Assistant City Attorney John Steiner helped settle the argument by saying, "We can't tell somebody who is licensed by state law that they can't do something state law gives him an affirmative right to do. Whatever we say, state law is going to govern." Others noted that there is disagreement between TNRCC and the agency governing engineers about what types of work may be done by nonengineers. "You need to decide as a policy matter what you don't want sanitarians to do," Steiner said. The group approved the draft section, with Water and Wastewater Commissioner Jim Haley noting, "This is effectively a human compromise, so people can stop arguing," about the section. Haley, an attorney, and Wilson, an engineer, voted against the section.

A section on spray irrigation was postponed after it became clear that the discussion would be lengthy. Mary Bell Lockhart, of the Health Department, said she had just received comments on the section from the Watershed Protection Department (WPD) and wanted time to discuss those comments with WPD staff before proceeding with that section of the regulations. Lockhart said sanitarians generally agree that state rules governing spray irrigation need strengthening.

The group's next meeting is scheduled for March 30. Steiner told In Fact Daily he believes the committee has completed work on about 80 percent of the document. After the committee is done, the various commissions will probably be asked to make a recommendation before the ordinance is sent to the City Council. TNRCC must approve the ordinance before it takes effect.

Linda Curtis shakes up Place 5 council race by jumping into fray

Curtis the fifth candidate with eyes on Spelman's vacated council seat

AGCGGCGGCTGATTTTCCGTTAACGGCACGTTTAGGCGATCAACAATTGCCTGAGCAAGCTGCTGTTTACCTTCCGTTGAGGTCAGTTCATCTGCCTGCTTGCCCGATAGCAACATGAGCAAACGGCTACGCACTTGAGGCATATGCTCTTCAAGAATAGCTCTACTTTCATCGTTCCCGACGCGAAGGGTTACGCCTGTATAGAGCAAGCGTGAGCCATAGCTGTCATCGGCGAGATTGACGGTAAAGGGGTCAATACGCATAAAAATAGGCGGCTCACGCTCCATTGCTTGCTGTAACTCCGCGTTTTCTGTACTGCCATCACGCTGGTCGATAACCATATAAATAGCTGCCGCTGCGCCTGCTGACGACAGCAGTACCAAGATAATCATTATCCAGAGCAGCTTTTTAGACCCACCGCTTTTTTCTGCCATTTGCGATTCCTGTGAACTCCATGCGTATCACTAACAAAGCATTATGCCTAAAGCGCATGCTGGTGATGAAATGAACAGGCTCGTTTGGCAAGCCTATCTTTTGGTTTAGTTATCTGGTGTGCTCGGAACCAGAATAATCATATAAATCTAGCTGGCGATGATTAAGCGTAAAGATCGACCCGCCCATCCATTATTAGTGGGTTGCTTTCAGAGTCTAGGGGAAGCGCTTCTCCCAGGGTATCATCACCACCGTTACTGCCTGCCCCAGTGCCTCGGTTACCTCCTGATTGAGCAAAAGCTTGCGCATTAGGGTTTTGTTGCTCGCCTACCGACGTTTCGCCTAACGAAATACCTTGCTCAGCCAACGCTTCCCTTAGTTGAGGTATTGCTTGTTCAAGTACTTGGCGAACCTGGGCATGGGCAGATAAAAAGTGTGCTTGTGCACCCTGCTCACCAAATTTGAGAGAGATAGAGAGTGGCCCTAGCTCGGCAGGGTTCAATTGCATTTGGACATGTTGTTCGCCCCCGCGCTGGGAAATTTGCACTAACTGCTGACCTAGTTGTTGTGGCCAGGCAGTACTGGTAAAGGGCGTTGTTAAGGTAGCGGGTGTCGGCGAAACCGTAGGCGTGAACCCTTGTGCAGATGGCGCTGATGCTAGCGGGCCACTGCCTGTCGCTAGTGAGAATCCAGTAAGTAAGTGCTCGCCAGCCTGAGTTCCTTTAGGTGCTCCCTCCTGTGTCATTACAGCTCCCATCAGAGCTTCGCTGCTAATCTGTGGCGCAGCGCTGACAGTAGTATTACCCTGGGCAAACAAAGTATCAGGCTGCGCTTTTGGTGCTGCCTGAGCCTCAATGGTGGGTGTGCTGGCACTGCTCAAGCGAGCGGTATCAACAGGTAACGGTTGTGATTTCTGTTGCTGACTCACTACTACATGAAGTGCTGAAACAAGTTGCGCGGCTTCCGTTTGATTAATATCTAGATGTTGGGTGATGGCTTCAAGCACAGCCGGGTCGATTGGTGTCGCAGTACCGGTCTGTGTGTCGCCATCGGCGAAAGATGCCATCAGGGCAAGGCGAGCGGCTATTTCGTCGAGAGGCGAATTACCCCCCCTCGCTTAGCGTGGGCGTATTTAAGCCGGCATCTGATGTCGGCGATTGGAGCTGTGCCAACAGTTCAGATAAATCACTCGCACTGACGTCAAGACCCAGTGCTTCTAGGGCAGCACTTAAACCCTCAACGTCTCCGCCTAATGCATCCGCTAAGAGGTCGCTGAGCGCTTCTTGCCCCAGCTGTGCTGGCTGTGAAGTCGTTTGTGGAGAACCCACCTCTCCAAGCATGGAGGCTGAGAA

Local hell-raiser Linda Curtis is running another petition drive. Nothing novel about that, except this time it's the petition to get her name on the ballot for the Place 5 City Council seat being vacated by Bill Spelman. She filed a statement with the City Clerk's office March 15, naming James M. Ebert as her campaign treasurer. Curtis had been running for District 48 state representative as the Reform Party candidate but withdrew because of "ballot access problems," she tells In Fact Daily.

"People have been asking me for years to run for council and I just got disgusted enough to do it," Curtis says. What disgusted her? "As I got more and more into the LCRA ( Lower Colorado River Authority) water deal and how the decision was made, I got so outraged," says Curtis, referring to the $100 million the City of Austin paid the LCRA to secure its water supply through 2050. Curtis got so outraged, in fact, that she held a press conference Jan. 27 to announce she had formed a political action committee called RAKET, Reformers Appalled at Kirk's Ethical Transgressions." (See In Fact Daily Jan. 27, 2000.) The group's purpose was to drum up candidates to run against Mayor Kirk Watson, who is seeking a second term. In return Watson joked he was forming a PAC himself called HAHA, Help Abolish Horrible Acronyms. Curtis then took her outrage a step further, announcing on Feb. 23 that she was filing a criminal complaint with the District Attorney's office alleging that a violation of the Open Meetings Act may have occurred in connection with the LCRA water agreement. Curtis tells In Fact Daily the D.A. wouldn't touch it but the County Attorney's office is now looking into the matter.